D65 Special Education Parent Advisory Council elects first officers


Daily file photo by Patrick Svitek

The Evanston/Skokie School District 65 Education Center, at 1500 McDaniel Ave. The Special Education Parent Advisory Council will collaborate with District 65.

Max Lubbers, Assistant City Editor

The Special Education Parent Advisory Council, a new group that will collaborate with Evanston/Skokie School District 65 to advocate for disabled students, elected its first officers last week. 

Marquise Weatherspoon and Kelly Baldrate are the group’s co-chairs, Cara Hunwick is secretary, Silvia Rodriguez is membership chair and Jacquelyn Lowe is a member at large. 

These leaders have spent years advocating for a better educational experience for their own children, but the creation of SEPAC allows them to press for district-wide change too, co-chair Baldrate said.

“I’m excited about the SEPAC because it’s the first time in my experience in the district that we’ve had something like this,” Baldrate said. “It’s a chance for parents now collectively to have a voice with the administration, which is something a lot of individual parents have been trying to do separately on their own.”

Assistant Superintendent of Student Services Romy DeCristofaro said after joining District 65 in 2019, she wanted to initiate a group like SEPAC to elevate families’ voices in their children’s education. Since the district’s introductory meeting in December 2020, SEPAC has met twice. 

Now, with bylaws in place and officers elected, DeCristofaro said she’s excited for the future of the group. 

“I was so motivated to develop this partnership because I know that when schools and families are working side by side, we’re going to have better outcomes for kids,” she said. “I feel fortunate that there’s interest, that there are enough parents that really are feeling this experience will be valuable.” 

DeCristofaro estimated that about 40 people signed up for the group’s email list at the time of its first meeting. Now, that number has more than doubled, she said. 

Though SEPAC is in its early stages, co-chair Weatherspoon said, “the sky’s the limit.” 

“I feel very optimistic about what we’re going to be able to do, and if we set our goals that we’ll be able to achieve them,” she said. “This is a historic moment in time that will carry out some good outcomes for our future SEPAC members and their children and their families.”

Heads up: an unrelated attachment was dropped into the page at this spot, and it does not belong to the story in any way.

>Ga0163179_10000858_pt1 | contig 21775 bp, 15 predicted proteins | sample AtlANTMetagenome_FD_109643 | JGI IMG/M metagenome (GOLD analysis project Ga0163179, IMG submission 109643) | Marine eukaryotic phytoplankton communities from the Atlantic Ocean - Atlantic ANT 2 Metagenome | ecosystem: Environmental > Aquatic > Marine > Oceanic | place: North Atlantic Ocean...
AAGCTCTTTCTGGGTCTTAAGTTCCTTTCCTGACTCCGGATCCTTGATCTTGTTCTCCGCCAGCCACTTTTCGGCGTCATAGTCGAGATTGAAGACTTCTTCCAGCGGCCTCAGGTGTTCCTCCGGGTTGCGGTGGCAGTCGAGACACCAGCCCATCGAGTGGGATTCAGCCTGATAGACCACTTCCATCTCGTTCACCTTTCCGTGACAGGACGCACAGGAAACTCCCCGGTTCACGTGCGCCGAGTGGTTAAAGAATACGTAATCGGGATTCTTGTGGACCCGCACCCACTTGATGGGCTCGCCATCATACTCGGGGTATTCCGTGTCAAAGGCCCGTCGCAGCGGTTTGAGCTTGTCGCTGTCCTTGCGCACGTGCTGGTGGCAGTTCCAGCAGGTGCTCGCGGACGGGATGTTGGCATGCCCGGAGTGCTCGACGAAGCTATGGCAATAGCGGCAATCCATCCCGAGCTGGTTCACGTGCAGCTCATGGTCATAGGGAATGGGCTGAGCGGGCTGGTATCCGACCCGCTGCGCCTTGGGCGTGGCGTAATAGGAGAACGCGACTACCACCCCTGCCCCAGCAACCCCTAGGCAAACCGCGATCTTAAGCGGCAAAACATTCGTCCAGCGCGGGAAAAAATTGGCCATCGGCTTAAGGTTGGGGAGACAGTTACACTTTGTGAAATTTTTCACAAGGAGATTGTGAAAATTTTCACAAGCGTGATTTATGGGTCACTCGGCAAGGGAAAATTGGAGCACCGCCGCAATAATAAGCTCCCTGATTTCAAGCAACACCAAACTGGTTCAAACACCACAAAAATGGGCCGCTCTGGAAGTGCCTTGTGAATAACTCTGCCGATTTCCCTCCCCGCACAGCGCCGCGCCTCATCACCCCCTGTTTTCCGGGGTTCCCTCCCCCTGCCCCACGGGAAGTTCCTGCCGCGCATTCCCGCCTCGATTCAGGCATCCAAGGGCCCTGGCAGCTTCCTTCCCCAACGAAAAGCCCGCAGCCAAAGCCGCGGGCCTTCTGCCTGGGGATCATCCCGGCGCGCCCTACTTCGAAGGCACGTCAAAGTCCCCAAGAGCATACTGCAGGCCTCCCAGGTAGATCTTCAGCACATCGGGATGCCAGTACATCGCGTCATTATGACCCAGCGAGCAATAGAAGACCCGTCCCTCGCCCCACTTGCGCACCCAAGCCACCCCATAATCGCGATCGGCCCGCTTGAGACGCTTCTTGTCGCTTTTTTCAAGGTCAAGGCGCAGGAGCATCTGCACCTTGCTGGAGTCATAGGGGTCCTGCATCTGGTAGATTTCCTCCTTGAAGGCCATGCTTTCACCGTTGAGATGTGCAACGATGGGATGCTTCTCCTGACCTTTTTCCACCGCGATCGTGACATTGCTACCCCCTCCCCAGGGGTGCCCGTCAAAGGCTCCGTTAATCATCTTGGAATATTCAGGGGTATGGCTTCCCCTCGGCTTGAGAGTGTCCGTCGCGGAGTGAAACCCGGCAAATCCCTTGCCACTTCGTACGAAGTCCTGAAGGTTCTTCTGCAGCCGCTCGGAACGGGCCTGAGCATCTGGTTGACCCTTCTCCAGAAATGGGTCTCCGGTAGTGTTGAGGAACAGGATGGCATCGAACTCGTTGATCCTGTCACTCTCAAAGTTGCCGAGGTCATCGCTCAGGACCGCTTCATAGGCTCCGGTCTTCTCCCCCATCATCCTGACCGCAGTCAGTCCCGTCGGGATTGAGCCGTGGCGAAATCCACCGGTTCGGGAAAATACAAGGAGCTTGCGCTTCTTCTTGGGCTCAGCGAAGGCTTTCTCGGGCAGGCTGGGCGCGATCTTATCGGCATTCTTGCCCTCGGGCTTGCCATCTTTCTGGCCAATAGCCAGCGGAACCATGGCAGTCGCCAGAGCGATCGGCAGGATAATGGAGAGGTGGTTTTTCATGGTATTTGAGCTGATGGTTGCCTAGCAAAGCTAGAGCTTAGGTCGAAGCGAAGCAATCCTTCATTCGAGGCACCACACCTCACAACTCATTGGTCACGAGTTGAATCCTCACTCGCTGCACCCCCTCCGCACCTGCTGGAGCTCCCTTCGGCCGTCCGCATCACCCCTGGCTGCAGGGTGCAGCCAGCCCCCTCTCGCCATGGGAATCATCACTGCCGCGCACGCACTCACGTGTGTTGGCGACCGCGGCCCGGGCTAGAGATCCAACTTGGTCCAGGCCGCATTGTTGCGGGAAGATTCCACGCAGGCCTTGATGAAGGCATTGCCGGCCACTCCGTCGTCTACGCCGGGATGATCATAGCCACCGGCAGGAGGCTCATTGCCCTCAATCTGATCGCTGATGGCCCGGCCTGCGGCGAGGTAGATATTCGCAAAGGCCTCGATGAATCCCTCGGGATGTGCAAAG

Weatherspoon said SEPAC is all about family engagement. Though “parent” is in the name, she said that SEPAC wants to incorporate the voices of any caregiver that supports a child to succeed in their education. 

Co-chair Baldrate said too often parents and caregivers feel like they’re on their own in their advocacy. It’s easier to have hope when people are working together, she said. 

“A lot of parents — and I certainly felt this — feel lonely when they’re doing it, they feel like they’re the only one,” she said. “Like anything, it’ll kind of wear you out, and to know that other people have had this experience and are pushing toward the same goal is very powerful.”

Secretary Hunwick echoed that sentiment. When she first heard about SEPAC, she said she knew she wanted to be involved in any way that she could.

It was reaffirming to talk with other families and share experiences and ideas, she said. 

“What we hope to get out of it is more positive outcomes for kids and families with IEPs and 504s,” she said. “The role of the SEPAC is to share information with families, and to advocate for families and kids and to partner with the district to be a part of the decision-making process regarding special ed.”

DeCristofaro said she plans to attend every SEPAC meeting she is invited to, and that she and assistant director of student services Tricia Murray can help bring SEPAC’s input to guide the districts’ decisions, actions and initiatives..

Hunwick, Baldrate and Weatherspoon all said they were excited to collaborate with the district and contribute to these decisions. 

“It gets exponentially harder to do as a parent from the bottom reaching out with this vision, but if someone at the top shares that vision, and is helping it trickle down through the administration (to) the teachers on the ground, that’s going to be a lot easier,” Baldrate said. “Those two forces might come together to really start making change.”

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Twitter: @maxlubbers

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